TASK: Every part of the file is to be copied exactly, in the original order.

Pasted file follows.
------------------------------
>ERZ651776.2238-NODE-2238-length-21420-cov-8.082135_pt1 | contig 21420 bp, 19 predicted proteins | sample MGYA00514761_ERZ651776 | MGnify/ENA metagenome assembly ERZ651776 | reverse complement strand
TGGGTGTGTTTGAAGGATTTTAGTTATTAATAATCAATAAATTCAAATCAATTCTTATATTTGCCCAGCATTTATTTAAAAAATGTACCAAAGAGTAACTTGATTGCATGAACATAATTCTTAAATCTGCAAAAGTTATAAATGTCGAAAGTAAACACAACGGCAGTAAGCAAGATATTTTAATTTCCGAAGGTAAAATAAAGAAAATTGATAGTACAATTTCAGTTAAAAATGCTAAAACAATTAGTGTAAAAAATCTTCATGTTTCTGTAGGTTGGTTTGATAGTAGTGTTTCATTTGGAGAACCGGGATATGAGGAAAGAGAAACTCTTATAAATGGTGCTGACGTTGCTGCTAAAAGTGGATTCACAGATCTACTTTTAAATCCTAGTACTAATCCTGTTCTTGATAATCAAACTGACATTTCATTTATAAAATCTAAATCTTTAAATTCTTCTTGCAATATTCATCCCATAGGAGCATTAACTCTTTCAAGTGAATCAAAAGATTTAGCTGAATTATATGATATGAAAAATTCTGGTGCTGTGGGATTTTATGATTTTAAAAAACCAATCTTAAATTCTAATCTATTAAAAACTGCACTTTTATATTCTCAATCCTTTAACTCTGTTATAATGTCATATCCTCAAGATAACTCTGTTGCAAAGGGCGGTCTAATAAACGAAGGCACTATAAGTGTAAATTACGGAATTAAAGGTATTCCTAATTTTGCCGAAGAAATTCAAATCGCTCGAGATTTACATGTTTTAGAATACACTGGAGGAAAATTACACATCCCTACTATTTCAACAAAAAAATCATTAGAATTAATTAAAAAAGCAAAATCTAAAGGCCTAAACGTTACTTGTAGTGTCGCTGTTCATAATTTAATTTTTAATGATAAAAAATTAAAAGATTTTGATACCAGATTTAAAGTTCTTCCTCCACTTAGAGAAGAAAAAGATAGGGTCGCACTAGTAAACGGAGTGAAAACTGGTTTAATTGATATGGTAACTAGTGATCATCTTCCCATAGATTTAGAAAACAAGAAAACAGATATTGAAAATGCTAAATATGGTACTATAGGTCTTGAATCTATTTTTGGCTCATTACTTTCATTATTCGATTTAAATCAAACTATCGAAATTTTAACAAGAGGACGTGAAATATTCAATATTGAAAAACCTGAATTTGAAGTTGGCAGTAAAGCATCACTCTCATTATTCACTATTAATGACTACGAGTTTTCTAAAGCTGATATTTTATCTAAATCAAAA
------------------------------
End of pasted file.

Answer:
>ERZ651776.2238-NODE-2238-length-21420-cov-8.082135_pt1 | contig 21420 bp, 19 predicted proteins | sample MGYA00514761_ERZ651776 | MGnify/ENA metagenome assembly ERZ651776 | reverse complement strand
TGGGTGTGTTTGAAGGATTTTAGTTATTAATAATCAATAAATTCAAATCAATTCTTATATTTGCCCAGCATTTATTTAAAAAATGTACCAAAGAGTAACTTGATTGCATGAACATAATTCTTAAATCTGCAAAAGTTATAAATGTCGAAAGTAAACACAACGGCAGTAAGCAAGATATTTTAATTTCCGAAGGTAAAATAAAGAAAATTGATAGTACAATTTCAGTTAAAAATGCTAAAACAATTAGTGTAAAAAATCTTCATGTTTCTGTAGGTTGGTTTGATAGTAGTGTTTCATTTGGAGAACCGGGATATGAGGAAAGAGAAACTCTTATAAATGGTGCTGACGTTGCTGCTAAAAGTGGATTCACAGATCTACTTTTAAATCCTAGTACTAATCCTGTTCTTGATAATCAAACTGACATTTCATTTATAAAATCTAAATCTTTAAATTCTTCTTGCAATATTCATCCCATAGGAGCATTAACTCTTTCAAGTGAATCAAAAGATTTAGCTGAATTATATGATATGAAAAATTCTGGTGCTGTGGGATTTTATGATTTTAAAAAACCAATCTTAAATTCTAATCTATTAAAAACTGCACTTTTATATTCTCAATCCTTTAACTCTGTTATAATGTCATATCCTCAAGATAACTCTGTTGCAAAGGGCGGTCTAATAAACGAAGGCACTATAAGTGTAAATTACGGAATTAAAGGTATTCCTAATTTTGCCGAAGAAATTCAAATCGCTCGAGATTTACATGTTTTAGAATACACTGGAGGAAAATTACACATCCCTACTATTTCAACAAAAAAATCATTAGAATTAATTAAAAAAGCAAAATCTAAAGGCCTAAACGTTACTTGTAGTGTCGCTGTTCATAATTTAATTTTTAATGATAAAAAATTAAAAGATTTTGATACCAGATTTAAAGTTCTTCCTCCACTTAGAGAAGAAAAAGATAGGGTCGCACTAGTAAACGGAGTGAAAACTGGTTTAATTGATATGGTAACTAGTGATCATCTTCCCATAGATTTAGAAAACAAGAAAACAGATATTGAAAATGCTAAATATGGTACTATAGGTCTTGAATCTATTTTTGGCTCATTACTTTCATTATTCGATTTAAATCAAACTATCGAAATTTTAACAAGAGGACGTGAAATATTCAATATTGAAAAACCTGAATTTGAAGTTGGCAGTAAAGCATCACTCTCATTATTCACTATTAATGACTACGAGTTTTCTAAAGCTGATATTTTATCTAAATCAAAA